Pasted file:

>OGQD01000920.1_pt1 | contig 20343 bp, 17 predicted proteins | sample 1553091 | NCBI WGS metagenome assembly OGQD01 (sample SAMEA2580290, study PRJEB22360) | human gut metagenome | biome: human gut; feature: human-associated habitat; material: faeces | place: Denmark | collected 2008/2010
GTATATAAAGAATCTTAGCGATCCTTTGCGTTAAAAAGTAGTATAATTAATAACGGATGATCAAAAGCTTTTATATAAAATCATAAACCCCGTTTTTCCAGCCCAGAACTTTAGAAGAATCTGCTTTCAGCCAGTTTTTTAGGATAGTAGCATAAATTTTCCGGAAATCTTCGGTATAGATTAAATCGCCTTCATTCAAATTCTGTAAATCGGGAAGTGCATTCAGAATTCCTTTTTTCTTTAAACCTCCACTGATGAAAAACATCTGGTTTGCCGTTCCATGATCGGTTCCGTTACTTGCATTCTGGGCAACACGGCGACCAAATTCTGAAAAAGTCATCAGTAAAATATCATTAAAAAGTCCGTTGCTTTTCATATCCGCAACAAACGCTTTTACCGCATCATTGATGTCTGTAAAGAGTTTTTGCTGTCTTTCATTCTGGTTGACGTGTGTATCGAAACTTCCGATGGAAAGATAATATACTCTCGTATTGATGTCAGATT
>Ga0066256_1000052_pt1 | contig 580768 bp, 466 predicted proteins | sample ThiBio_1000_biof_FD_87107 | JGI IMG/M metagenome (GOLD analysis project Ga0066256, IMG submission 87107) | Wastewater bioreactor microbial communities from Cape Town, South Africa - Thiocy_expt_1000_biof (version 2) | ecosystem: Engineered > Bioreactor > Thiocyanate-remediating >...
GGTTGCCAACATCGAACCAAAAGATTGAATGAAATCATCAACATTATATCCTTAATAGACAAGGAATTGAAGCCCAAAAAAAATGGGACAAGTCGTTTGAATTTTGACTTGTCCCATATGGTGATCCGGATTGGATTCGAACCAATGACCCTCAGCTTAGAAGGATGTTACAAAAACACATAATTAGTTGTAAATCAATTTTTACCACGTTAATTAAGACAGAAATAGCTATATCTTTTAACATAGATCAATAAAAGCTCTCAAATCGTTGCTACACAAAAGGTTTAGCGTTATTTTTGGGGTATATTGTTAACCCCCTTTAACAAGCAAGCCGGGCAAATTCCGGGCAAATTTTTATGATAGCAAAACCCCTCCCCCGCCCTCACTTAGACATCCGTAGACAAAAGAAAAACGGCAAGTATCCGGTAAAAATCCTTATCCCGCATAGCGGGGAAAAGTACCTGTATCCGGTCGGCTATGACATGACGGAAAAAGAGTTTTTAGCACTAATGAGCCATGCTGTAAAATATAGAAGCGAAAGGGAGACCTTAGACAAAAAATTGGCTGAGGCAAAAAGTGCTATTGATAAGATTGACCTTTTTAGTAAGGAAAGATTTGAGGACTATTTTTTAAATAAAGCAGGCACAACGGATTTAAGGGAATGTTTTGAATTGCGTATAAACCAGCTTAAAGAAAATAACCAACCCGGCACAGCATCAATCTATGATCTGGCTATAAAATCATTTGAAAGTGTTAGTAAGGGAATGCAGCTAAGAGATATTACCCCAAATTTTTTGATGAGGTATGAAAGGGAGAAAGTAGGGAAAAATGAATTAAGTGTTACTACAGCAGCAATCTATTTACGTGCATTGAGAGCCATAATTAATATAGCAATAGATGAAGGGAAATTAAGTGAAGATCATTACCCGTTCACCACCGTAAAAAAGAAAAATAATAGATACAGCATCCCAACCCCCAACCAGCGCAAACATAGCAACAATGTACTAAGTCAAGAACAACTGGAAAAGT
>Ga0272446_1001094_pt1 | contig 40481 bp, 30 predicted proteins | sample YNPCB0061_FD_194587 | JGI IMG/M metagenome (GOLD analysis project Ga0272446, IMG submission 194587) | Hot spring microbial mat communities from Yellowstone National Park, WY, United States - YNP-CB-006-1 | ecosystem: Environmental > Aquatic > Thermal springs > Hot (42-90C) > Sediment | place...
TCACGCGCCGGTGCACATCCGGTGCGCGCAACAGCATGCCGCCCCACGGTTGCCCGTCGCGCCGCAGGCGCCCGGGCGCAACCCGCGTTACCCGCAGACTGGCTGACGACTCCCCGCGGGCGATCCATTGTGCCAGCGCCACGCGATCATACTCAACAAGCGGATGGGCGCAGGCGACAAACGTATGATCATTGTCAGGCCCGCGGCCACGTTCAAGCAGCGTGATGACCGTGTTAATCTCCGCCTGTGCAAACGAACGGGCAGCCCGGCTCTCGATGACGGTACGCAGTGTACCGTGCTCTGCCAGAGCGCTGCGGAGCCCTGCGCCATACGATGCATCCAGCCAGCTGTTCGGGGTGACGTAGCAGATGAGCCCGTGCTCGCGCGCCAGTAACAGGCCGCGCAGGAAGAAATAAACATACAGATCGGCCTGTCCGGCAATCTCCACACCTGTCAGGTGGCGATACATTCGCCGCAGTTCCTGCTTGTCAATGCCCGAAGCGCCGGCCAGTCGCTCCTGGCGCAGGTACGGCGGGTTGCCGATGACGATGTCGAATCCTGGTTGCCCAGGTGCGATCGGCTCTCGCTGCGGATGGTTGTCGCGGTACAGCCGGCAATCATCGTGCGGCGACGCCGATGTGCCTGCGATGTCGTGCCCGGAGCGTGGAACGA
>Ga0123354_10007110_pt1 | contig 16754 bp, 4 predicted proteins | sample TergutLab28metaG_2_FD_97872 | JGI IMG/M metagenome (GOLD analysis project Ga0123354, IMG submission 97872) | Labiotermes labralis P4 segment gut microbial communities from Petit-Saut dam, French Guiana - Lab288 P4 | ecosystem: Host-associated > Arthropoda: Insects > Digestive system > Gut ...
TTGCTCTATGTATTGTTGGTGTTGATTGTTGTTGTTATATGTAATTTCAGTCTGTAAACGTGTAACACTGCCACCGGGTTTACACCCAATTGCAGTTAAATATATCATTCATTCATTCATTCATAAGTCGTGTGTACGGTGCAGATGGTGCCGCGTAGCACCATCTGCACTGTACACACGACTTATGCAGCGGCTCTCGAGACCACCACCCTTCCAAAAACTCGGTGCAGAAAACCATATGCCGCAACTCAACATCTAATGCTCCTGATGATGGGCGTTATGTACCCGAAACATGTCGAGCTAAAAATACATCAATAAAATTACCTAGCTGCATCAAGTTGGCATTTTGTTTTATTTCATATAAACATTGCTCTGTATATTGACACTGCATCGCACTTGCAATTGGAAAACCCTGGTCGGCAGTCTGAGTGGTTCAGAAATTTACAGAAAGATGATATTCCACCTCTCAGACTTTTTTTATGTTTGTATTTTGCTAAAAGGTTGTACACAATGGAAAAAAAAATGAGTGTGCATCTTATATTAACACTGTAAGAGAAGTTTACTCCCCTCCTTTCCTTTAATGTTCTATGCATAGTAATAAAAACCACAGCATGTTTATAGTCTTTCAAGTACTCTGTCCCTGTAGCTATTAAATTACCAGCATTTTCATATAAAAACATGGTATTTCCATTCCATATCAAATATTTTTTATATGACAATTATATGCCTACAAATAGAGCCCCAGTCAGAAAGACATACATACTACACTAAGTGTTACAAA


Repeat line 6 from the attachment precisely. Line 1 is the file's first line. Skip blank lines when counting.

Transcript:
TCACGCGCCGGTGCACATCCGGTGCGCGCAACAGCATGCCGCCCCACGGTTGCCCGTCGCGCCGCAGGCGCCCGGGCGCAACCCGCGTTACCCGCAGACTGGCTGACGACTCCCCGCGGGCGATCCATTGTGCCAGCGCCACGCGATCATACTCAACAAGCGGATGGGCGCAGGCGACAAACGTATGATCATTGTCAGGCCCGCGGCCACGTTCAAGCAGCGTGATGACCGTGTTAATCTCCGCCTGTGCAAACGAACGGGCAGCCCGGCTCTCGATGACGGTACGCAGTGTACCGTGCTCTGCCAGAGCGCTGCGGAGCCCTGCGCCATACGATGCATCCAGCCAGCTGTTCGGGGTGACGTAGCAGATGAGCCCGTGCTCGCGCGCCAGTAACAGGCCGCGCAGGAAGAAATAAACATACAGATCGGCCTGTCCGGCAATCTCCACACCTGTCAGGTGGCGATACATTCGCCGCAGTTCCTGCTTGTCAATGCCCGAAGCGCCGGCCAGTCGCTCCTGGCGCAGGTACGGCGGGTTGCCGATGACGATGTCGAATCCTGGTTGCCCAGGTGCGATCGGCTCTCGCTGCGGATGGTTGTCGCGGTACAGCCGGCAATCATCGTGCGGCGACGCCGATGTGCCTGCGATGTCGTGCCCGGAGCGTGGAACGA